The censor board of India, Central Board of Film Certification, tried to demolish the efforts of Alankrita Shrivastava – the director of Lipstick Under My Burkha – by claiming the film was too ‘lady-oriented’. We find the society a bit too male oriented; is that reason enough to wish to demolish it? Well, before 50% of India’s population could vocalize the threat, the film was approved by the censor board under the adult rating.
Lipstick Under My Burkha will release in theatres across India this Friday, 21st June. People in Pakistan can resort to their usual means to watch the controversial female-oriented film.
The Indian film had been with the censor board for the past five months and couldn’t get a go-ahead signal because reportedly the film contains an abundance of “sexual scenes, abusive words, audio pornography (phone sex)”.
Oh, and that’s completely new to the Indian cinema. Shahid Kapoor’s film, Kaminey, descended upon the cinema screens directly from hell, didn’t it? You can title your film an abusive word but you absolutely cannot use abusive words in it. That makes so much sense.
The real reason, however, behind the reluctance to let the film release was because it showed women exploring their sexuality behind the closed doors. More specifically, out of the four female protagonists, one is Muslim, and the censor board thought this specific portrayal could upset a “certain segment of society”. That certain segment of society doesn’t get upset when most of the Dons and terrorists in Indian films are implied to be Muslims. That, simply is the truth, but a woman dancing to let her frustration out isn’t true enough.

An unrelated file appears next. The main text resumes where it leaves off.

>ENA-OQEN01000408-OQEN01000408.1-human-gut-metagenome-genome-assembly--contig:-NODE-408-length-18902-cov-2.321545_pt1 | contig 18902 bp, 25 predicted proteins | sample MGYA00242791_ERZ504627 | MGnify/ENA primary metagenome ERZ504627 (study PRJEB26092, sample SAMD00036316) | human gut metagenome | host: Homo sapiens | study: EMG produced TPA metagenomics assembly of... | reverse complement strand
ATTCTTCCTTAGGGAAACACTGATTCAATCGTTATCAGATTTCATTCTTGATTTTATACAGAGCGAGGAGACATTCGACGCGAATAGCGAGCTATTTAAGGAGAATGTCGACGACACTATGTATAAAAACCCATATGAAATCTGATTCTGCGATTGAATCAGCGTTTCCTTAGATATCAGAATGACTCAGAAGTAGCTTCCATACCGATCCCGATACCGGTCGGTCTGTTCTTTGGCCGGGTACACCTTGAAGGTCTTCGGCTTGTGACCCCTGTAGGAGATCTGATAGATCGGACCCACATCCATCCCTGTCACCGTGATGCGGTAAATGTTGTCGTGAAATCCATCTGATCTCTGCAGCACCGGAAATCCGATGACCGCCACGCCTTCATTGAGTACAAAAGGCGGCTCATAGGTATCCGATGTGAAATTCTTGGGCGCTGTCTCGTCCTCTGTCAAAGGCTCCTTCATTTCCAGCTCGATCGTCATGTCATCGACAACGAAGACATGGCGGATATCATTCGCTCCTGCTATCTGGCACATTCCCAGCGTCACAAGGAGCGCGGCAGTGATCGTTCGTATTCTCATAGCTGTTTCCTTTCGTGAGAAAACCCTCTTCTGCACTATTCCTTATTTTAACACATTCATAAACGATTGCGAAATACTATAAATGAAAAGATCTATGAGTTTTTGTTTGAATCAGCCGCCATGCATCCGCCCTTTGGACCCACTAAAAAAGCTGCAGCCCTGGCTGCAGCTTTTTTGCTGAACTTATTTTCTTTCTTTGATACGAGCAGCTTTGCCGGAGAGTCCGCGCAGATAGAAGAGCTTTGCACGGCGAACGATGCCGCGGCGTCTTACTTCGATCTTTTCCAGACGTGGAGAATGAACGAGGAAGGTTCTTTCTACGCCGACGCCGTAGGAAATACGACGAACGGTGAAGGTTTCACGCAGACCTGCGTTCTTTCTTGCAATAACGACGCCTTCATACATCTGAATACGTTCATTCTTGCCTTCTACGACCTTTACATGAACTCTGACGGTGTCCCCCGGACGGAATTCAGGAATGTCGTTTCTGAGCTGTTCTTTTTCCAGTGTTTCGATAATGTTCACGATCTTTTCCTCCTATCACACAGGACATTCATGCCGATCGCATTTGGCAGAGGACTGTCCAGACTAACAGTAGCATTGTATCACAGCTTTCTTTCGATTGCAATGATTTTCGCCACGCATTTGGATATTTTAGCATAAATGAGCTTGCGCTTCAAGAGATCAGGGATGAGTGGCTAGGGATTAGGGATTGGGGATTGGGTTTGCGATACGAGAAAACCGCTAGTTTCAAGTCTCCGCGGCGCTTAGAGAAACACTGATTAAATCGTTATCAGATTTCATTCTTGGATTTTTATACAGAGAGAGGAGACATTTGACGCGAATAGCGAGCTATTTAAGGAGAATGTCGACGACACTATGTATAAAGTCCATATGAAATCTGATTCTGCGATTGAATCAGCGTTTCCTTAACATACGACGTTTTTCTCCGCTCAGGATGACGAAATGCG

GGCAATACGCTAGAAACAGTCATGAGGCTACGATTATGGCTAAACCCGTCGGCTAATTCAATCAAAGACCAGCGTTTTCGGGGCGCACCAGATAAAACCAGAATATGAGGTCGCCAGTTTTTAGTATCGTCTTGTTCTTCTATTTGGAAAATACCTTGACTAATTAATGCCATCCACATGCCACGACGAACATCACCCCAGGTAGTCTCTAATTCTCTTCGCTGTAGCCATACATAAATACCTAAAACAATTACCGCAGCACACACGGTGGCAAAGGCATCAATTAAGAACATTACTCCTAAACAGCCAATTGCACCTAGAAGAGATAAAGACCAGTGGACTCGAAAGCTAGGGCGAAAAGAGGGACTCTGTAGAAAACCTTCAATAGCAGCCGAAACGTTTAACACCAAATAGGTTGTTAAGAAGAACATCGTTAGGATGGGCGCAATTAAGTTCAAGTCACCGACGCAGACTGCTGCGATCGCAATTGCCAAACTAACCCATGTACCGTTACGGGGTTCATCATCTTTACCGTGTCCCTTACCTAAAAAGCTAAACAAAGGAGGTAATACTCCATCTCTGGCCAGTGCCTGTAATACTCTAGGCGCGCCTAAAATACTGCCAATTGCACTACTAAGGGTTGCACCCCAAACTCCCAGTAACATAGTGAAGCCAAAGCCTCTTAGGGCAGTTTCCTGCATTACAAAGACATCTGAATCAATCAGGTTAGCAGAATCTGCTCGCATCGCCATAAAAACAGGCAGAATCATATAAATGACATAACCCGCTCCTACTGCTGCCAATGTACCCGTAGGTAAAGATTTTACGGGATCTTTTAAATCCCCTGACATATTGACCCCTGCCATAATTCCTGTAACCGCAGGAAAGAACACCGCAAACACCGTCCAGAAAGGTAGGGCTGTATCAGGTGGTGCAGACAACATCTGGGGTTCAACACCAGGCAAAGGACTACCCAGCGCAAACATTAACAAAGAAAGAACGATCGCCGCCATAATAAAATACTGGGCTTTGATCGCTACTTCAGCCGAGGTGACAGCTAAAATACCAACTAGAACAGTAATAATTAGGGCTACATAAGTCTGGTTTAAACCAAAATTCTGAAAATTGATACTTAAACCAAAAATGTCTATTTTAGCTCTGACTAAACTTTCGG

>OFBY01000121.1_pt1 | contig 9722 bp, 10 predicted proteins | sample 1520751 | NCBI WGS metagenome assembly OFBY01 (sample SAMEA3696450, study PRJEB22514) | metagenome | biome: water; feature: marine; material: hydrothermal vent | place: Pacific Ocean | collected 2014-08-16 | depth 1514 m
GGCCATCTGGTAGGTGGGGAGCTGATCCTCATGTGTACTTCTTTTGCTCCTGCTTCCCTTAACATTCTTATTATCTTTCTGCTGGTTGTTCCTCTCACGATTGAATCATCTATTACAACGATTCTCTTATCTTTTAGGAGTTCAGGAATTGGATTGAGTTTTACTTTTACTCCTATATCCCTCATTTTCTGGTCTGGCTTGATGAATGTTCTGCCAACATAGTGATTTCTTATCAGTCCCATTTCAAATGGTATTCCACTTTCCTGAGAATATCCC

Now that the film has won the censor battle and Shrivastava, the directed, couldn’t be more happier.
““I feel that the release is not just about Lipstick but is also a victory and celebration that women can tell their stories,” she told AFP. ““It’s not just about my film and our cast and crew. If it had not released (then) that would have set a precedent that it’s okay to gag 50 percent of the population.”
Lipstick Under My Burkha revolves around the characters played by Plabita, Aahana, Konkona Sen Sharma, and Ratna Patak. According to the reviewers, wh have seen the film in film festivals, “Plabita and Aahana are instantly relatable and light up the screen. Konkona’s helplessness makes you think about every woman who is a second-class citizen in her own home. And Ratna’s infatuated Usha, a woman in the throes of passion, will make you look at older women in a new light.”
That sounds like something we’d love to watch. Our weekend plans are clearly sorted!
If you haven’t seen the trailer, here, have a look: